Update Data Management - Proteogenomics and Immunopeptidomics – Doc’s Talks

25 May, 2020

Due to the ongoing Corona-crisis, the 8th RTG1743 meeting was conducted on the 15 of May 2020 via the online platform Zoom.     

                                                                                           
                                                                                         photo: Alexandra Koch, pixabay, 2020

For the doctoral researchers of the RTG 1743 the meeting started with a talk of Dr. Johannes Labrenz, Quality Assurance Manager of the Cluster of Excellence Precision Medicine in Chronic Inflammation PMI. He informed about the rising requirements for well-conceived data management and helpful rules like: Findable, Accessible, Interoperable and Reusable. He further described the data-management infrastructure provided by the University of Kiel.

Prof. Franke, the spokesperson of the RTG 1743, updated all RTG1743 members afterward about the current “Corona” situation and its impact on doctoral researcher´s life and their research projects. This was followed by an active discussion that addressed concerns and questions of the junior scientists. Next, Prof. Franke gave an overview of the winning projects of the RTG1743 Research Training Group Mini-Proposals 2020.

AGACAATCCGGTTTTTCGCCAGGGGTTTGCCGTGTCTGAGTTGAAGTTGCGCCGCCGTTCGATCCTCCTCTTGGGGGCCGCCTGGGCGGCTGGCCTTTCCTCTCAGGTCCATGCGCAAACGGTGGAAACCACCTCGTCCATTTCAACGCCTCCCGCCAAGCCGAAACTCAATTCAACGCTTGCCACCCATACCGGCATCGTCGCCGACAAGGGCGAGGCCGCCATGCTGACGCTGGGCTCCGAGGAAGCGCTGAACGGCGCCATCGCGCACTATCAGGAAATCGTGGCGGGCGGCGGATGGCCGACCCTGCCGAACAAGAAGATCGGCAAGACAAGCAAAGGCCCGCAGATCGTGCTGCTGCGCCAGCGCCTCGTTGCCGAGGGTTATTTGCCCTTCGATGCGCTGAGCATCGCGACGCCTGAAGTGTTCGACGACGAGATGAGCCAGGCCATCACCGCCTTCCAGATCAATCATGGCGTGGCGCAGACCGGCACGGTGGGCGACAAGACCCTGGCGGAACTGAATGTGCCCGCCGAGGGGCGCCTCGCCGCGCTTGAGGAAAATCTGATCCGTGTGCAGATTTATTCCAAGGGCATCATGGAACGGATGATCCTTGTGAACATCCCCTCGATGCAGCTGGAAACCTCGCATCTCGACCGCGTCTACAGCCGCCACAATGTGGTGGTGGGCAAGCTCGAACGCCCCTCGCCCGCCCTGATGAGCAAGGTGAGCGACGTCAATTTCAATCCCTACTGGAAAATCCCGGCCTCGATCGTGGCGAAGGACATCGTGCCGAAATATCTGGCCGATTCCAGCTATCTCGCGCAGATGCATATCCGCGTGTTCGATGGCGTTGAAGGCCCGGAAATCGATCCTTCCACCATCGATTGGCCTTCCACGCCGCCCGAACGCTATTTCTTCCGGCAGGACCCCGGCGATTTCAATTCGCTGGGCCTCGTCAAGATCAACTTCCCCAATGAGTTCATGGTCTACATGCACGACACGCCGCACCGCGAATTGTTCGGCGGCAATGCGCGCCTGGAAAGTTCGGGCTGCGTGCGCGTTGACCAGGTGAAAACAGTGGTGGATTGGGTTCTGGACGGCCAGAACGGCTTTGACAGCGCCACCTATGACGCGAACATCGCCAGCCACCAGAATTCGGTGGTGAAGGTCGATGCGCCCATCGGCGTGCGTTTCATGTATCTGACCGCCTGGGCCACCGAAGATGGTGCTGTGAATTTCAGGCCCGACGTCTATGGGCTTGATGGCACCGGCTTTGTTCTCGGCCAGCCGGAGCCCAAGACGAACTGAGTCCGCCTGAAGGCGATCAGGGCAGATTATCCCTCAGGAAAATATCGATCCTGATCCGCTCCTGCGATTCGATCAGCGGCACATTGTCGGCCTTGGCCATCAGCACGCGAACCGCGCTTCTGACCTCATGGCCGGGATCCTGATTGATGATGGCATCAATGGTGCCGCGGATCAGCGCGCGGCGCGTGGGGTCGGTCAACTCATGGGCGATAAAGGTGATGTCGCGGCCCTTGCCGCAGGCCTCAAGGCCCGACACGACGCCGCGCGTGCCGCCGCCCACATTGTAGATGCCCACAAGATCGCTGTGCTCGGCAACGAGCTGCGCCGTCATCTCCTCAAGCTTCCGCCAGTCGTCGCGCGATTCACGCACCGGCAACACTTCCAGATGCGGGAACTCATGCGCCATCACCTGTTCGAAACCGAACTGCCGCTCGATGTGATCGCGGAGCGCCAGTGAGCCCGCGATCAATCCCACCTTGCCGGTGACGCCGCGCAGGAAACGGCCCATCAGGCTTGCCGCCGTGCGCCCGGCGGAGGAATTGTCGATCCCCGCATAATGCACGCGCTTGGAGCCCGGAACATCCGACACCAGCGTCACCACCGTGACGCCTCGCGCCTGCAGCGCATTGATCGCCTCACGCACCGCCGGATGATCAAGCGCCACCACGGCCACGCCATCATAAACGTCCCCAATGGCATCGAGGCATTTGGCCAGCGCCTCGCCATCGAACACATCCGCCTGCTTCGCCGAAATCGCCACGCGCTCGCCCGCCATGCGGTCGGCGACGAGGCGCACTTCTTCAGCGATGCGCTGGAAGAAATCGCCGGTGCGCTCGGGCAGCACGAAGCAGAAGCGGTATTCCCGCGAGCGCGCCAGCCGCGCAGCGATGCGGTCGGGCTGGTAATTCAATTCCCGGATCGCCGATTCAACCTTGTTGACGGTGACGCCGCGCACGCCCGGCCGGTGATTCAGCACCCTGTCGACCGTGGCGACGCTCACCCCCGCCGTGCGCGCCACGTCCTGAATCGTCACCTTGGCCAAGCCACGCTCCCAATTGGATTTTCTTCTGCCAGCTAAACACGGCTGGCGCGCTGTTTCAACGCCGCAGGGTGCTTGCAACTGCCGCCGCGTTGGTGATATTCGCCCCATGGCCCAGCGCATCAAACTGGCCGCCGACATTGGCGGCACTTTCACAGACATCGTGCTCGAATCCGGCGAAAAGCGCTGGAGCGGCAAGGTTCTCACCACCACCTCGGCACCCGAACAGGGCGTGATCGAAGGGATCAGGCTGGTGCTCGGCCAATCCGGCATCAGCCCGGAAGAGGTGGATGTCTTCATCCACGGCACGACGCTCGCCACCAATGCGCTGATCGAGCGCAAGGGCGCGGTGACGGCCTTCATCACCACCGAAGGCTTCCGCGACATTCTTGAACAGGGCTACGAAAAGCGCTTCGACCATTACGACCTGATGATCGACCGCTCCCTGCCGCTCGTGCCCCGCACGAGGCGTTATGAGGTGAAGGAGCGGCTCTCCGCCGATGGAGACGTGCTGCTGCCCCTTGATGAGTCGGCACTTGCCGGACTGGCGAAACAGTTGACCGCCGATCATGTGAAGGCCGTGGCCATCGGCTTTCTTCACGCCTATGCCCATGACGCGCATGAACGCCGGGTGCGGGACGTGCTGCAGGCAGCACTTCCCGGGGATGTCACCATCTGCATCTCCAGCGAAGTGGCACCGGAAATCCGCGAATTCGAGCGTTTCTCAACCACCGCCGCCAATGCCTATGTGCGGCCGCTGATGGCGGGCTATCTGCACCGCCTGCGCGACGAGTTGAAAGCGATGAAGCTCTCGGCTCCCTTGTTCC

In the first “talks session” two medical-doctorate researchers, Anna Schaade and Martin Amendt, gave an introductory talk about themselves and their project. Afterward, the two junior scientists Adina-Malin Tietje and Hesham ElAbd updated all RTG members about the recent findings in their project. Adina introduced her multi-omic approach to characterize host-microbial interaction, while Hesham, introduced his AI-powered pipeline for predicting peptide-HLA interactions.  

After a short virtual coffee break, the guest keynote speaker Prof. Dr. Michal Bassani-Sternberg from Ludwig Cancer Research, University of Lausanne (Switzerland) presented her recent work regarding Proteogenomics and Immunopeptidomics. She illustrated how the power of immunopeptidomics, next-generation sequencing and bioinformatics can be combined to yield better immunotherapies. The talk was followed by an active discussion about how the current limitations of immunopeptidomics and possible future direction to improve the accuracy, sensitivity and reproducibility of the technology. For this part of the meeting, several doctoral researchers from other RTGs in Kiel and Lübeck joined.

Dora Bordoni and Hesham El Abd